8 gtr ; @r{Pop top two values off stack,}
; @r{test if @var{n} is greater than 0}
; @r{and push result onto stack.}
7 constant 0 ; @r{Push 0 onto stack.}
8 gtr ; @r{Pop top two values off stack,}
; @r{test if @var{n} is greater than 0}
; @r{and push result onto stack.}
@end group
@group
9 goto-if-not-nil 1 ; @r{Goto 1 if @code{n} > 0}
; @r{(this continues the while loop)}
; @r{else continue.}
9 goto-if-not-nil 1 ; @r{Goto 1 if @code{n} > 0}
; @r{(this continues the while loop)}
; @r{else continue.}
@end group
@group
12 varref t1 ; @r{Push value of @code{t1} onto stack.}
12 varref t1 ; @r{Push value of @code{t1} onto stack.}
13 constant current-time-string ; @r{Push @code{current-time-string}}
; @r{onto top of stack.}
14 call 0 ; @r{Call @code{current-time-string} again.}
; @r{onto the top of the stack.}
14 call 0 ; @r{Call @code{current-time-string} again.}
@end group
@group
15 unbind 1 ; @r{Unbind @code{t1} in local environment.}
16 list2 ; @r{Pop top two elements off stack,}
; @r{create a list of them,}
; @r{and push list onto stack.}
17 return ; @r{Return value of the top of stack.}
15 unbind 1 ; @r{Unbind @code{t1} in local environment.}
16 list2 ; @r{Pop top two elements off stack, create a}
; @r{list of them, and push it onto stack.}
17 return ; @r{Return value of the top of stack.}
@end group
@end example
......@@ -93,8 +93,8 @@ order, returning the result of the final form.
@end example
@end defspec
Two other control constructs likewise evaluate a series of forms but return
a different value:
Two other constructs likewise evaluate a series of forms but return
different values:
@defspec prog1 form1 forms@dots{}
This special form evaluates @var{form1} and all of the @var{forms}, in
......@@ -159,8 +159,8 @@ If @var{condition} has the value @code{nil}, and no @var{else-forms} are
given, @code{if} returns @code{nil}.
@code{if} is a special form because the branch that is not selected is
never evaluated---it is ignored. Thus, in the example below,
@code{true} is not printed because @code{print} is never called.
never evaluated---it is ignored. Thus, in this example,
@code{true} is not printed because @code{print} is never called:
@example
@group
......@@ -257,9 +257,7 @@ clauses was successful. To do this, we use @code{t} as the
@var{condition} of the last clause, like this: @code{(t
@var{body-forms})}. The form @code{t} evaluates to @code{t}, which is
never @code{nil}, so this clause never fails, provided the @code{cond}
gets to it at all.
For example,
gets to it at all. For example:
@example
@group
......@@ -811,10 +809,10 @@ handlers that handle the error: @code{condition-case} binds a local
variable to a list of the form @code{(@var{error-symbol} .@:
@var{data})} (@pxref{Handling Errors}).
The function @code{signal} never returns (though in older Emacs versions
it could sometimes return).
The function @code{signal} never returns.
@c (though in older Emacs versions it sometimes could).
@smallexample
@example
@group
(signal 'wrong-number-of-arguments '(x y))
@error{} Wrong number of arguments: x, y
......@@ -824,7 +822,7 @@ it could sometimes return).
(signal 'no-such-error '("My unknown error condition"))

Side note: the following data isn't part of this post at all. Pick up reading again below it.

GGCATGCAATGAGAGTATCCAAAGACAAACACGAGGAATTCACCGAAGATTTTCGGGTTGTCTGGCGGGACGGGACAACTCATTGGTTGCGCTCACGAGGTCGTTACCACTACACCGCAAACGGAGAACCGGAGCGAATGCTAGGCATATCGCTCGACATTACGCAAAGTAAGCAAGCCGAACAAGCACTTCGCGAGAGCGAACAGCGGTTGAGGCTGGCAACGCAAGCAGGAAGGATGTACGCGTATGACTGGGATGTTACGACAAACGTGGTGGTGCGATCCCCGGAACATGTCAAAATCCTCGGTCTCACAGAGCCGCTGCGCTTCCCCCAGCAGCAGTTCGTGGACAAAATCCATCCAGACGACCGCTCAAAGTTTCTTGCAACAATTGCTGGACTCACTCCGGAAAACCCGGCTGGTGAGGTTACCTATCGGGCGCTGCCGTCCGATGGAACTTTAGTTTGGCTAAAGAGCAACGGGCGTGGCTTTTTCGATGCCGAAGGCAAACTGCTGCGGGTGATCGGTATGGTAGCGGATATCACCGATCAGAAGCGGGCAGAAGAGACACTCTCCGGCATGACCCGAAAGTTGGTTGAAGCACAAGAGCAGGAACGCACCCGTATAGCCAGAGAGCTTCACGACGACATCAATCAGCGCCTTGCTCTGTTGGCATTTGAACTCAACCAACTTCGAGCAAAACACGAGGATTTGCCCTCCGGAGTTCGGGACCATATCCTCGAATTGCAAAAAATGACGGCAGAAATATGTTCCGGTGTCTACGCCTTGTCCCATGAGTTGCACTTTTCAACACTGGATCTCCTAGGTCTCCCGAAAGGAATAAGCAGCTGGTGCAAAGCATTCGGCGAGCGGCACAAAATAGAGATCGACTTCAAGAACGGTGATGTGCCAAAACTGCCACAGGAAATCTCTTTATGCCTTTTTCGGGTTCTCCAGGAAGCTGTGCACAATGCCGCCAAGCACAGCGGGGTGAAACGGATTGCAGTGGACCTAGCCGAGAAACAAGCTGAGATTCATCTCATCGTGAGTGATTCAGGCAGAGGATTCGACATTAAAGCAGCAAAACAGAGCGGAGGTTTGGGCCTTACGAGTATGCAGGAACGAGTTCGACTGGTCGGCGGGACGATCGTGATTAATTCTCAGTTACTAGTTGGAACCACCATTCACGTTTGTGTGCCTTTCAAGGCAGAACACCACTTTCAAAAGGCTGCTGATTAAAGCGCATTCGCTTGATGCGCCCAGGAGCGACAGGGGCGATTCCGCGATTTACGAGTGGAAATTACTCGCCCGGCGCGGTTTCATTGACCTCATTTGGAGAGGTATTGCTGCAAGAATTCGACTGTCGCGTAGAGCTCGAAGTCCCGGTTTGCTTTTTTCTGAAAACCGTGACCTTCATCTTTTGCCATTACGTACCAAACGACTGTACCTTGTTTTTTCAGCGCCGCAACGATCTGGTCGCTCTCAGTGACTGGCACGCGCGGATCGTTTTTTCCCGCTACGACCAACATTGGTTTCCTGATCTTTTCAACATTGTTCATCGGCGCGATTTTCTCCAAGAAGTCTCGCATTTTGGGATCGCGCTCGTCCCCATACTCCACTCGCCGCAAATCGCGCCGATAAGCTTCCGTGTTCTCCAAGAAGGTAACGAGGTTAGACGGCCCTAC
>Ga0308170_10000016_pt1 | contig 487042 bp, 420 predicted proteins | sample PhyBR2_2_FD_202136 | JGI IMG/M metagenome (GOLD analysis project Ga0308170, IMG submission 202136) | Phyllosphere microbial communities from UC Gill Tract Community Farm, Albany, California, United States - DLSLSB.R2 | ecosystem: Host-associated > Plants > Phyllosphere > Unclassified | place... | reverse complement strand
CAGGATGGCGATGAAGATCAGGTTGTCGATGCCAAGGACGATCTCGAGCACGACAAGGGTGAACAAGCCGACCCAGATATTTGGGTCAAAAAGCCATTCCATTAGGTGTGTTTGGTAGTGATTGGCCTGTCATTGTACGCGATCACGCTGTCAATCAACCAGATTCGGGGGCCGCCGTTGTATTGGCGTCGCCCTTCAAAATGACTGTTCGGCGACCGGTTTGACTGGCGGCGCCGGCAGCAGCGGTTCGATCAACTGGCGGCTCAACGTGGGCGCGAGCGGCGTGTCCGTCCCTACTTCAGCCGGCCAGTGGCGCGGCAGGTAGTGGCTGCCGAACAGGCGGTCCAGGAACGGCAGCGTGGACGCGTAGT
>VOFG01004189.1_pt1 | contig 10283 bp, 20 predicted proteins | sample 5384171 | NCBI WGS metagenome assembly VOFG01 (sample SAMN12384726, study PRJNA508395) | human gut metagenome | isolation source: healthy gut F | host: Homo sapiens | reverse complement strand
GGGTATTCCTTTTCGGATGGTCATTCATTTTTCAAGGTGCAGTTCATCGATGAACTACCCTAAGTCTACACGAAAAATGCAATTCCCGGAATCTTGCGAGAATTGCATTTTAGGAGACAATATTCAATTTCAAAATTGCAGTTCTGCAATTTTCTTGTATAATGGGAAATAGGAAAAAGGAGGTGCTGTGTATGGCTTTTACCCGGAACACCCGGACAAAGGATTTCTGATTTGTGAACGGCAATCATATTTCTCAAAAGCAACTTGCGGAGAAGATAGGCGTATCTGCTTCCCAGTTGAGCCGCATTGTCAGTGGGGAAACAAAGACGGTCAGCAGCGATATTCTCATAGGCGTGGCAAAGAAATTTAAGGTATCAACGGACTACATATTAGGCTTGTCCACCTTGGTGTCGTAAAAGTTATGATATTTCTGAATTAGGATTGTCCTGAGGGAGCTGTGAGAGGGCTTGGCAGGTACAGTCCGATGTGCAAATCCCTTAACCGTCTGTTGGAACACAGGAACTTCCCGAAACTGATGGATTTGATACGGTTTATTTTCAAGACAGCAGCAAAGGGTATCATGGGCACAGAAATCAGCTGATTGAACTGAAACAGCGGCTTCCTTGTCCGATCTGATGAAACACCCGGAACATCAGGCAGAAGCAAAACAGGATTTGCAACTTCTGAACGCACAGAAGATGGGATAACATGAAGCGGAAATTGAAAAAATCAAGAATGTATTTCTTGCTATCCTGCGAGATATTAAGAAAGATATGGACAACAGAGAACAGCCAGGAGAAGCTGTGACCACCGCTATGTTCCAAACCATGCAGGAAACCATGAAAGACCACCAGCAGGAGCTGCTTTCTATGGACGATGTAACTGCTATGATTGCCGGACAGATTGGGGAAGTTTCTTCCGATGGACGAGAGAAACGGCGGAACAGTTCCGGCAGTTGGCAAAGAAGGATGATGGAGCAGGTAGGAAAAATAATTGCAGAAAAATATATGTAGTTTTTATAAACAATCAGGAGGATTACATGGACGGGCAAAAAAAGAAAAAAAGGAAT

@error{} peculiar error: "My unknown error condition"
@end group
@end smallexample
@end example
@end defun
@cindex CL note---no continuable errors
......@@ -990,7 +988,7 @@ to allow the debugger to run before the handler); @var{body} is one or more
Lisp expressions to be executed when this handler handles an error.
Here are examples of handlers:
@smallexample
@example
@group
(error nil)
......@@ -1000,7 +998,7 @@ Here are examples of handlers:
(message
"Either division by zero or failure to open a file"))
@end group
@end smallexample
@end example
Each error that occurs has an @dfn{error symbol} that describes what
kind of error it is. The @code{error-conditions} property of this
......@@ -1033,9 +1031,9 @@ Sometimes it is necessary to re-throw a signal caught by
@code{condition-case}, for some outer-level handler to catch. Here's
how to do that:
@smallexample
@example
(signal (car err) (cdr err))
@end smallexample
@end example
@noindent
where @code{err} is the error description variable, the first argument
......@@ -1054,7 +1052,7 @@ Here is an example of using @code{condition-case} to handle the error
that results from dividing by zero. The handler displays the error
message (but without a beep), then returns a very large number.
@smallexample
@example
@group
(defun safe-divide (dividend divisor)
(condition-case err
......@@ -1075,22 +1073,24 @@ message (but without a beep), then returns a very large number.
@print{} Arithmetic error: (arith-error)
@result{} 1000000
@end group
@end smallexample
@end example
@noindent
The handler specifies condition name @code{arith-error} so that it will handle only division-by-zero errors. Other kinds of errors will not be handled, at least not by this @code{condition-case}. Thus,
The handler specifies condition name @code{arith-error} so that it
will handle only division-by-zero errors. Other kinds of errors will
not be handled (by this @code{condition-case}). Thus:
@smallexample
@example
@group
(safe-divide nil 3)
@error{} Wrong type argument: number-or-marker-p, nil
@end group
@end smallexample
@end example
Here is a @code{condition-case} that catches all kinds of errors,
including those signaled with @code{error}:
including those from @code{error}:
@smallexample
@example
@group
(setq baz 34)
@result{} 34
......@@ -1108,7 +1108,7 @@ including those signaled with @code{error}: